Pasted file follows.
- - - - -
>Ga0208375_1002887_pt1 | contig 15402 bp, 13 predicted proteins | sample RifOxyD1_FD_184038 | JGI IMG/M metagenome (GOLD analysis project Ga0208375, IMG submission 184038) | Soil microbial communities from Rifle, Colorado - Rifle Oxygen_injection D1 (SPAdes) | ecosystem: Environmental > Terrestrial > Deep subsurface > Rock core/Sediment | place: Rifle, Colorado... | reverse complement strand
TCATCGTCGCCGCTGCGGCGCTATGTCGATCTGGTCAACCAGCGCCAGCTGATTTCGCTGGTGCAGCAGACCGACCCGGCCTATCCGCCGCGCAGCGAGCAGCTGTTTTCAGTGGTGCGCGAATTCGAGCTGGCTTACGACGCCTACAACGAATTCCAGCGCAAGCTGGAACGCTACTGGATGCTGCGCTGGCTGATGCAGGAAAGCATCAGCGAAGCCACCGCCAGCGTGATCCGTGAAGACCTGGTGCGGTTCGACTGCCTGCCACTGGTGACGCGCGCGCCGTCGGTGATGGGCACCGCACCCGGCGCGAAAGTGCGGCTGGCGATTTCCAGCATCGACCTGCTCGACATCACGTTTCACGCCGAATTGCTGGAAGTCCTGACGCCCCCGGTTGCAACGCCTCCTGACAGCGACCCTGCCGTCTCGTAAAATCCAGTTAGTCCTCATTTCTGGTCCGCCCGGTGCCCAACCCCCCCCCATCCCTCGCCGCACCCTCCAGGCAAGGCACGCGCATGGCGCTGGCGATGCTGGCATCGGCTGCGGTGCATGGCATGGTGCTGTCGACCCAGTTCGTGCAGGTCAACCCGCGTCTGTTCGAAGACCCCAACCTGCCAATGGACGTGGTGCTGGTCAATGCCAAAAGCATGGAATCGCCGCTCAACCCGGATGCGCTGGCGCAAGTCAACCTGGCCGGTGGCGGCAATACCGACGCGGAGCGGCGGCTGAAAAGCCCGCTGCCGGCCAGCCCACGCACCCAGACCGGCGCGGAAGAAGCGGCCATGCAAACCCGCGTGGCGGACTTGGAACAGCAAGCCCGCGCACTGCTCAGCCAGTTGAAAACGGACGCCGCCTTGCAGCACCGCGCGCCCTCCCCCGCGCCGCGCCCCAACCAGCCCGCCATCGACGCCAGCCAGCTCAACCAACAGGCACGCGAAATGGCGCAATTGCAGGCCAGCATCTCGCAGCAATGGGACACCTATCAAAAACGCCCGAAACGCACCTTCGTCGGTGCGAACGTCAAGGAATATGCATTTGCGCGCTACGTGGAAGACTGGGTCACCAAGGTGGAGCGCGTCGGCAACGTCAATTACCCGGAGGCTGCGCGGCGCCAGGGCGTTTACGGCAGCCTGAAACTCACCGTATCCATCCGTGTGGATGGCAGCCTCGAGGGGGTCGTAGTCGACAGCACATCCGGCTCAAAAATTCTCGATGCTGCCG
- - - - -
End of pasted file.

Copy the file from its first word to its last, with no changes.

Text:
>Ga0208375_1002887_pt1 | contig 15402 bp, 13 predicted proteins | sample RifOxyD1_FD_184038 | JGI IMG/M metagenome (GOLD analysis project Ga0208375, IMG submission 184038) | Soil microbial communities from Rifle, Colorado - Rifle Oxygen_injection D1 (SPAdes) | ecosystem: Environmental > Terrestrial > Deep subsurface > Rock core/Sediment | place: Rifle, Colorado... | reverse complement strand
TCATCGTCGCCGCTGCGGCGCTATGTCGATCTGGTCAACCAGCGCCAGCTGATTTCGCTGGTGCAGCAGACCGACCCGGCCTATCCGCCGCGCAGCGAGCAGCTGTTTTCAGTGGTGCGCGAATTCGAGCTGGCTTACGACGCCTACAACGAATTCCAGCGCAAGCTGGAACGCTACTGGATGCTGCGCTGGCTGATGCAGGAAAGCATCAGCGAAGCCACCGCCAGCGTGATCCGTGAAGACCTGGTGCGGTTCGACTGCCTGCCACTGGTGACGCGCGCGCCGTCGGTGATGGGCACCGCACCCGGCGCGAAAGTGCGGCTGGCGATTTCCAGCATCGACCTGCTCGACATCACGTTTCACGCCGAATTGCTGGAAGTCCTGACGCCCCCGGTTGCAACGCCTCCTGACAGCGACCCTGCCGTCTCGTAAAATCCAGTTAGTCCTCATTTCTGGTCCGCCCGGTGCCCAACCCCCCCCCATCCCTCGCCGCACCCTCCAGGCAAGGCACGCGCATGGCGCTGGCGATGCTGGCATCGGCTGCGGTGCATGGCATGGTGCTGTCGACCCAGTTCGTGCAGGTCAACCCGCGTCTGTTCGAAGACCCCAACCTGCCAATGGACGTGGTGCTGGTCAATGCCAAAAGCATGGAATCGCCGCTCAACCCGGATGCGCTGGCGCAAGTCAACCTGGCCGGTGGCGGCAATACCGACGCGGAGCGGCGGCTGAAAAGCCCGCTGCCGGCCAGCCCACGCACCCAGACCGGCGCGGAAGAAGCGGCCATGCAAACCCGCGTGGCGGACTTGGAACAGCAAGCCCGCGCACTGCTCAGCCAGTTGAAAACGGACGCCGCCTTGCAGCACCGCGCGCCCTCCCCCGCGCCGCGCCCCAACCAGCCCGCCATCGACGCCAGCCAGCTCAACCAACAGGCACGCGAAATGGCGCAATTGCAGGCCAGCATCTCGCAGCAATGGGACACCTATCAAAAACGCCCGAAACGCACCTTCGTCGGTGCGAACGTCAAGGAATATGCATTTGCGCGCTACGTGGAAGACTGGGTCACCAAGGTGGAGCGCGTCGGCAACGTCAATTACCCGGAGGCTGCGCGGCGCCAGGGCGTTTACGGCAGCCTGAAACTCACCGTATCCATCCGTGTGGATGGCAGCCTCGAGGGGGTCGTAGTCGACAGCACATCCGGCTCAAAAATTCTCGATGCTGCCG